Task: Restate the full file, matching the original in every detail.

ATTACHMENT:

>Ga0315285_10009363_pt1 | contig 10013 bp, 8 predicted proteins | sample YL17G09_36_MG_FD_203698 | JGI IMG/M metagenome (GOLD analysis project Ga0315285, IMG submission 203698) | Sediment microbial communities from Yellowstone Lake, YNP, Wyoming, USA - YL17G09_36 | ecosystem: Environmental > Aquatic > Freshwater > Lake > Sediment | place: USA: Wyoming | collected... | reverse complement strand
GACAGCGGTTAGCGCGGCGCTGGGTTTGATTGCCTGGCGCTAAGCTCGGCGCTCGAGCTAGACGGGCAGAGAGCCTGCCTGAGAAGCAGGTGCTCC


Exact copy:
>Ga0315285_10009363_pt1 | contig 10013 bp, 8 predicted proteins | sample YL17G09_36_MG_FD_203698 | JGI IMG/M metagenome (GOLD analysis project Ga0315285, IMG submission 203698) | Sediment microbial communities from Yellowstone Lake, YNP, Wyoming, USA - YL17G09_36 | ecosystem: Environmental > Aquatic > Freshwater > Lake > Sediment | place: USA: Wyoming | collected... | reverse complement strand
GACAGCGGTTAGCGCGGCGCTGGGTTTGATTGCCTGGCGCTAAGCTCGGCGCTCGAGCTAGACGGGCAGAGAGCCTGCCTGAGAAGCAGGTGCTCC